Local and federal police investigators will soon be able to “infiltrate” the Internet to fight against crime under a decree issued by Justice Minister Koen Geens, L’Echo daily reported on Tuesday. The measure will allow police officers to make contact, possibly using fictitious identities, with people suspected of crimes punishable with prison sentences of at least one year, such as trafficking in drugs, arms and child pornography, when there is strong reason to believe they are guilty of such crimes.
They will also be able to try and track down stolen objects such as cars and smartphones, make contact with people sending out threatening messages, or unmask pedophiles.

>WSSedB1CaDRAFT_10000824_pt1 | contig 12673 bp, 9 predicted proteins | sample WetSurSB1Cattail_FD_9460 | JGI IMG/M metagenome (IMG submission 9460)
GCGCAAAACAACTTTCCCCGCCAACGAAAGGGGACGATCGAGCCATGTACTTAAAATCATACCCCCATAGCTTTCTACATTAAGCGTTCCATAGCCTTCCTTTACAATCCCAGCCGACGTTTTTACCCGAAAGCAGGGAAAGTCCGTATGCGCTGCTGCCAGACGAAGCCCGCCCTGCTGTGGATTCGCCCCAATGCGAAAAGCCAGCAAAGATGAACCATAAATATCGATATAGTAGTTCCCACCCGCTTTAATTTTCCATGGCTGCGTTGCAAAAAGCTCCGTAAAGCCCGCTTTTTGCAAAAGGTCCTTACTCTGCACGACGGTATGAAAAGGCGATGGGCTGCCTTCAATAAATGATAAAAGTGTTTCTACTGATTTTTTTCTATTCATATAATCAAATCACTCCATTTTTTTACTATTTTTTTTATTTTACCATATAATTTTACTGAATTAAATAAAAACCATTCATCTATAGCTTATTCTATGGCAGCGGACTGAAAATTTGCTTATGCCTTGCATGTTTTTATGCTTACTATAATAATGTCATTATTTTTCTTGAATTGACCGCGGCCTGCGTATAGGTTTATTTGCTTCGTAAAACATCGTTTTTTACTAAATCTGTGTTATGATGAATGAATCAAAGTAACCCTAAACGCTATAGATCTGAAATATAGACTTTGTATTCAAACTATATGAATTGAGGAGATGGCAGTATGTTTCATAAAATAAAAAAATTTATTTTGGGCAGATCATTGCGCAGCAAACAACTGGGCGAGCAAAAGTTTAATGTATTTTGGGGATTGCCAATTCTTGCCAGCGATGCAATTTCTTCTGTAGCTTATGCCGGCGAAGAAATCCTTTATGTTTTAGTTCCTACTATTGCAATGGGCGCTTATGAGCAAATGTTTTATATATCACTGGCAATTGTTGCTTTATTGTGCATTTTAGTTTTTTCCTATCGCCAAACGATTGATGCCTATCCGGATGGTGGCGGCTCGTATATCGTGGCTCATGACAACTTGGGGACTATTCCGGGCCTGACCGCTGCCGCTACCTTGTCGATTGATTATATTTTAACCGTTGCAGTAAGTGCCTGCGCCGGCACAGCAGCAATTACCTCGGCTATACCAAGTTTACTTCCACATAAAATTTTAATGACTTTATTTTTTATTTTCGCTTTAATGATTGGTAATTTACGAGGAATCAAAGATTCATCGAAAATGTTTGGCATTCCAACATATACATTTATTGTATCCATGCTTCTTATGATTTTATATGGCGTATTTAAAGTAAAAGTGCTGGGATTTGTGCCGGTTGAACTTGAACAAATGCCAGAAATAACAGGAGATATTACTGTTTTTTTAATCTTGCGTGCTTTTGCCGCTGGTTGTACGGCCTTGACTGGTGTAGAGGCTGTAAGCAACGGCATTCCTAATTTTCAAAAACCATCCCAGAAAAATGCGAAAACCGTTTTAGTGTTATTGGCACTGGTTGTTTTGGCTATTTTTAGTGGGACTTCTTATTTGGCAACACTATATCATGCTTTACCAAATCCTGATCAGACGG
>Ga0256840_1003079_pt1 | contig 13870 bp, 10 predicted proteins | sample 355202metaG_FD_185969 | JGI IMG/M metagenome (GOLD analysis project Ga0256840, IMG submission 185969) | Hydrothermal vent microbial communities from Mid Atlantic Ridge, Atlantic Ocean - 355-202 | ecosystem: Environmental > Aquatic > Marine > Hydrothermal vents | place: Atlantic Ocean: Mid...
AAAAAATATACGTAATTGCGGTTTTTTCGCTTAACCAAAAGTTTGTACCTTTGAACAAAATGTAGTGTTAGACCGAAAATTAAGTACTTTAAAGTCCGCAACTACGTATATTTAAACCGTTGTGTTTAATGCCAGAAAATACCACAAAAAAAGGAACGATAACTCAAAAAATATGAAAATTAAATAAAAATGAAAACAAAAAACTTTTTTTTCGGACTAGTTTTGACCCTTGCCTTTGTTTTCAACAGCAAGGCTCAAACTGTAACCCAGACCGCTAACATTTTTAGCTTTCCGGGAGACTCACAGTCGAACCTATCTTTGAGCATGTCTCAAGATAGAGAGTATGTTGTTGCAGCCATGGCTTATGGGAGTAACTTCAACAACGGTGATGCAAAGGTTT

In six years, the number of cybercrimes has doubled, rising to 14,757 in 2017, whereas other crimes have gone down. To curb the shift in crime towards the Internet, Minister Geens (CD&V – Christian Democratic and Flemish – party) modified the law on special investigation methods. The corresponding royal implementation decree has just been validated by the Commission for the Protection of Privacy.
The Federal judicial police and local police forces will appoint those of their officers who may infiltrate the Internet. These officers will receive their missions from a court magistrate. Before they can participate in such missions, they will first have to complete a specific internal training run by the police.